Hiroshima at 70

In 2011, the University of Reading received a remarkable and moving gift from the University of Hiroshima in Japan: a shattered roof tile collected from the riverbed near the hypocentre of the atomic bomb attack of 6 August 1945.

The gift was made in recognition of the fact that the University had sent books in response to an appeal by its Japanese counterparts in 1951, as part of a project to establish an international peace library. Recent research conducted by the University’s History Department has revealed that Reading was one of only a handful of universities in the UK, and the first, to respond.

In 1951 HU President Tatsuo Morito sent letters to universities world-wide, asking for support to re-establish the university by donating books for a peace library, as well as seeds to bring the charred grounds back to life. Documents from both universities’ archives reveal Reading was the first to respond, a decision that remained a secret for 60 years.

Intriguingly, in the post war environment of economic gloom and emergent details of the war in the Far East, the research suggests that the decision may not have been sanctioned by senior management.

Records show that is was not discussed, or at least minuted in any formal meeting, by senior figures at the University. A letter from Mary Kirkus, University Librarian from 1941 to 1959, to President Morito suggests she may have made the decision alone. The University of Reading was inscribed on the donations in acknowledgment of ‘the contribution’ and ‘good will’, and remain in the Peace Library today.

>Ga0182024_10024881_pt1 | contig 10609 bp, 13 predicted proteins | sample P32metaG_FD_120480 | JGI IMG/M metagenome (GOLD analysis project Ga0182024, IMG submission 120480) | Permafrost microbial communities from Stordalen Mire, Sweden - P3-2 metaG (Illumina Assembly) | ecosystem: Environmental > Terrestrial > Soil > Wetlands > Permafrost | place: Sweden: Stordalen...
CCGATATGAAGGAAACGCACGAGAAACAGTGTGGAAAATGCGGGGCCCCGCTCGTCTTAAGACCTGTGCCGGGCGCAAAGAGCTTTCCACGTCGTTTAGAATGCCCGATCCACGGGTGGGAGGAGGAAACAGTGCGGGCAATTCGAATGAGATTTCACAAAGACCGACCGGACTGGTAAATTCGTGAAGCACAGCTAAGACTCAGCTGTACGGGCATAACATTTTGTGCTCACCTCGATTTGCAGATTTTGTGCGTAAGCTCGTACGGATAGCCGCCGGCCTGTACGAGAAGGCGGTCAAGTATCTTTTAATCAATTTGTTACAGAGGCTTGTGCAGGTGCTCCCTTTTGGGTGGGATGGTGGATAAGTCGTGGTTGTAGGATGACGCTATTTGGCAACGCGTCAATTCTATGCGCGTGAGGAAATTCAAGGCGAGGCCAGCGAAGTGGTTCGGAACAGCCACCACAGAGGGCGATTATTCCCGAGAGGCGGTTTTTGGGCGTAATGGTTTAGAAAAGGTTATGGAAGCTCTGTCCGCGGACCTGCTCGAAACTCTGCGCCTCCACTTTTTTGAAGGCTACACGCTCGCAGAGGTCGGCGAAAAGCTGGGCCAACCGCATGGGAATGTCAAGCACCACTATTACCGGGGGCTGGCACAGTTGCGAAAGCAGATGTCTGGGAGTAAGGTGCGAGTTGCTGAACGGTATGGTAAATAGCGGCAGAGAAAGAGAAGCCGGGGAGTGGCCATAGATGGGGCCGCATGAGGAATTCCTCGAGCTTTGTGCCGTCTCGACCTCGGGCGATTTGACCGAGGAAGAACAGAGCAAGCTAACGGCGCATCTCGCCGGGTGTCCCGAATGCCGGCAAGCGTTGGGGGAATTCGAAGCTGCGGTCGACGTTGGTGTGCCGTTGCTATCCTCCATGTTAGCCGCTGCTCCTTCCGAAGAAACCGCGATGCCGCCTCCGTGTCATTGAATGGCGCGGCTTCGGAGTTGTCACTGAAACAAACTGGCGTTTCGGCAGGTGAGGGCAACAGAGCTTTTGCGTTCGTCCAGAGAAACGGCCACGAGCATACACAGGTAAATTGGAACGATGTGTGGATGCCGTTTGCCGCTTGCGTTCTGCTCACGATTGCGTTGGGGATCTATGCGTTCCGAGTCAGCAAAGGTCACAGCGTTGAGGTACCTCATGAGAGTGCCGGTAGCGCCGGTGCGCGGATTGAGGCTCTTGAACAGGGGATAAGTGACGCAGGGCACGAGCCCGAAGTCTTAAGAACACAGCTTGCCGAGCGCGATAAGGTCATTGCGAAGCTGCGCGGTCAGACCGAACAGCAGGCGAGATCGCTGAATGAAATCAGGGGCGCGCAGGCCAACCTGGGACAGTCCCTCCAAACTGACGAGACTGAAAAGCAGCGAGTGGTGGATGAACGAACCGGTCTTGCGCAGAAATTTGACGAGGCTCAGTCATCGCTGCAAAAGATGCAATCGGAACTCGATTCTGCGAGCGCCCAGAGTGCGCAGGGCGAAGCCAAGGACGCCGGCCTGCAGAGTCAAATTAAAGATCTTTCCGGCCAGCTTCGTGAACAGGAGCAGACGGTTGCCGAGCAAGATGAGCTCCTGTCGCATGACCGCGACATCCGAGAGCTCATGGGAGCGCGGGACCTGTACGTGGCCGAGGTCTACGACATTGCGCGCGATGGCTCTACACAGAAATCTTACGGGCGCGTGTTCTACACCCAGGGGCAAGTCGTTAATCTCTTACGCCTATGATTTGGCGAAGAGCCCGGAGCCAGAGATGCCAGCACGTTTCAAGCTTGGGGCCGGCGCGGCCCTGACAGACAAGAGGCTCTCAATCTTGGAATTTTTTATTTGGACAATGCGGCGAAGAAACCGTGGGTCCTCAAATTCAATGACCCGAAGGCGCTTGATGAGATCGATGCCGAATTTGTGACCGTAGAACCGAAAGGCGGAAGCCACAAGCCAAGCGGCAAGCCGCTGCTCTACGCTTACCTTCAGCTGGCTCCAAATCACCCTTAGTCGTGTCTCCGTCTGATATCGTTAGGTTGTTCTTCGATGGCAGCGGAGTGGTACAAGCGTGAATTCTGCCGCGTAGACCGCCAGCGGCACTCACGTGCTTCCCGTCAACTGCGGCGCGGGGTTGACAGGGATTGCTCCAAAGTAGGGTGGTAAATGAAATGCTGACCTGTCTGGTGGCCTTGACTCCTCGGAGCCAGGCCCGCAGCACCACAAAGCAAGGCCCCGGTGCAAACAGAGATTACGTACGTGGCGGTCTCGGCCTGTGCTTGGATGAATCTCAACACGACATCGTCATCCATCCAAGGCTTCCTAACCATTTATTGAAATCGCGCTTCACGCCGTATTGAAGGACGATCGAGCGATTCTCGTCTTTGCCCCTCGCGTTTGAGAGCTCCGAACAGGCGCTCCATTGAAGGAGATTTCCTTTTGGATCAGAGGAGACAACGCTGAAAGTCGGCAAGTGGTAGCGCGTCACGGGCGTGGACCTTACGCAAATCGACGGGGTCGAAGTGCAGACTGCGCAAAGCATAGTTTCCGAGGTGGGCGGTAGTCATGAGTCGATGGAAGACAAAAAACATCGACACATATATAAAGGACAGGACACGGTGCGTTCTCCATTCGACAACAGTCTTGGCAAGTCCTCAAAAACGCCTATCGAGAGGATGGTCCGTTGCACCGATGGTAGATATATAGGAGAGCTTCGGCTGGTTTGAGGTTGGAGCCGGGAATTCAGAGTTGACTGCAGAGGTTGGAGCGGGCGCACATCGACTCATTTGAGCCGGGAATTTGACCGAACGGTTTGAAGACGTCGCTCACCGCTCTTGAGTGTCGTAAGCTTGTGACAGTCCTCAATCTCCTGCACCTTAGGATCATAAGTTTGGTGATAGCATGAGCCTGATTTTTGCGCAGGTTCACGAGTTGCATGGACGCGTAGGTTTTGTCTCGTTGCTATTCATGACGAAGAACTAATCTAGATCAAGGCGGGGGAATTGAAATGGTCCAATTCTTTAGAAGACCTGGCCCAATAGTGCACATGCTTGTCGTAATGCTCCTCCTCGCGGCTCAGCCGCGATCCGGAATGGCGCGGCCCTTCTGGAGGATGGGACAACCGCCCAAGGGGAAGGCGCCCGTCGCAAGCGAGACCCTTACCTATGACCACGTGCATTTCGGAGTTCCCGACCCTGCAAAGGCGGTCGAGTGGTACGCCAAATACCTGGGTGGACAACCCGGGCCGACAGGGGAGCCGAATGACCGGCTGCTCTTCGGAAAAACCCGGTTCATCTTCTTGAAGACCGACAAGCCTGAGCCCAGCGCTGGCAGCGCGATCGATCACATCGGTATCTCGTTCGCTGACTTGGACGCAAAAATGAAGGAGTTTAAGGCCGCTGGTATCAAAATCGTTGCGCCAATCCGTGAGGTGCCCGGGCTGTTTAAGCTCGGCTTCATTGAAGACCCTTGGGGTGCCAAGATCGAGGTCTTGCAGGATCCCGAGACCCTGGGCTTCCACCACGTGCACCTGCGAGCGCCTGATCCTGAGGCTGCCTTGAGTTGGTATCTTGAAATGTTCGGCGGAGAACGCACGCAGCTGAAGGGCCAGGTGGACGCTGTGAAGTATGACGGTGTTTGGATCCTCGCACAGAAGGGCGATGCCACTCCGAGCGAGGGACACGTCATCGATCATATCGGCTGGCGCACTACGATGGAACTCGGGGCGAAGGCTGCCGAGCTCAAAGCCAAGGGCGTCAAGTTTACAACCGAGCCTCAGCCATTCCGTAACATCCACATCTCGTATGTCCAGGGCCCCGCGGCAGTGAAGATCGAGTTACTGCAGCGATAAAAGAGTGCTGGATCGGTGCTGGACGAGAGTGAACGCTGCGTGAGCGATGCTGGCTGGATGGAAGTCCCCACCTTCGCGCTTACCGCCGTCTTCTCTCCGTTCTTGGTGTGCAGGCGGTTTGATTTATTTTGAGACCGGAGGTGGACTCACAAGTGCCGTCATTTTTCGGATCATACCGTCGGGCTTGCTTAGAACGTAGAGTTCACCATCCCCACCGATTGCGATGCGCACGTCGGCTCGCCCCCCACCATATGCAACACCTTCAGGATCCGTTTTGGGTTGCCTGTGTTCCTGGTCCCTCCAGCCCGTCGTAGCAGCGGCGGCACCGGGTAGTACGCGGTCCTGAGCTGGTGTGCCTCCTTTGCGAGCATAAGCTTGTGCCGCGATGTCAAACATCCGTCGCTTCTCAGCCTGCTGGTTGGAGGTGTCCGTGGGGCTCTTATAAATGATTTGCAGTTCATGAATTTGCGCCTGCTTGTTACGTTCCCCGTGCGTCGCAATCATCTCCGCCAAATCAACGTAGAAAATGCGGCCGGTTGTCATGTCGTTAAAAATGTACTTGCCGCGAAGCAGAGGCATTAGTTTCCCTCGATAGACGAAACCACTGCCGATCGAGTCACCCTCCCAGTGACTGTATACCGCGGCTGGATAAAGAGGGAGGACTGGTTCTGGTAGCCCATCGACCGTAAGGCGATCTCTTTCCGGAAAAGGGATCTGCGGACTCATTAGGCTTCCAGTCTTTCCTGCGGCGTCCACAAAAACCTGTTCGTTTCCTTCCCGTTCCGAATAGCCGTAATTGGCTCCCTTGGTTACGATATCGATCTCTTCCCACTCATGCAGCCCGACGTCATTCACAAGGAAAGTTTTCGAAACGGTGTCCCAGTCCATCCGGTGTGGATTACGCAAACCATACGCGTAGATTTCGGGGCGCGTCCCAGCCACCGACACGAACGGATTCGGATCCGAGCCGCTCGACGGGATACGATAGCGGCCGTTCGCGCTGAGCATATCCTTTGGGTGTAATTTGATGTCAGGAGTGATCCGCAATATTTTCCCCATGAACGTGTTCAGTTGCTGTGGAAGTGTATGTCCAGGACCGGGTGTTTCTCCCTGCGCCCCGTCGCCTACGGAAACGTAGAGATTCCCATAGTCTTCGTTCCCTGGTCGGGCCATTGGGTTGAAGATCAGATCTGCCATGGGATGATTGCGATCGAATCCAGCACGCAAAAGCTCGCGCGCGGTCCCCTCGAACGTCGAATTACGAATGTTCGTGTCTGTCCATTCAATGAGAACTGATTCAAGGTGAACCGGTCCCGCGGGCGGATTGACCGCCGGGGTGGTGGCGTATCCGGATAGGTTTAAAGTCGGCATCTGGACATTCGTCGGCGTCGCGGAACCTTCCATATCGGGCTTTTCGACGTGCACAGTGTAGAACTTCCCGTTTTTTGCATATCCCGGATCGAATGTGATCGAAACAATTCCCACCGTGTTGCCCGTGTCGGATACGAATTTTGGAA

The University of Hiroshima also donated ten volumes of early Japanese manga books – Barefoot Gen by  Keiji Nakazawa, first published in Japanese in 1974.  Barefoot Gen was originally published in a series of magazines until circa 1985. Elements of the work are autobiographical and reflect Nakazawa’s 6 year old self and the experiences of his family. A complete set of books were donated after the translation of the last book into English in 2001. The comic strip format of the books is made more poignant by the fact that this is a child’s view of the bomb and a description of impact on his family. The books and their ‘comic strip’ format were not without controversy in Japan where several Education Areas chose to have them removed from school libraries because of their graphic nature.  The introduction to the first edition of the English translation was by author of Maus, Art Spiegelman.

The tiles and manga books are now a unique and emotional part of the University’s Special Collections. Together with related documents, included those sent by the University of Hiroshima to accompany the donations confirming that the tiles are safe, are on display in the Special Collections staircase hall until 8th September 2015.

Leave a Reply

Your email address will not be published. Required fields are marked *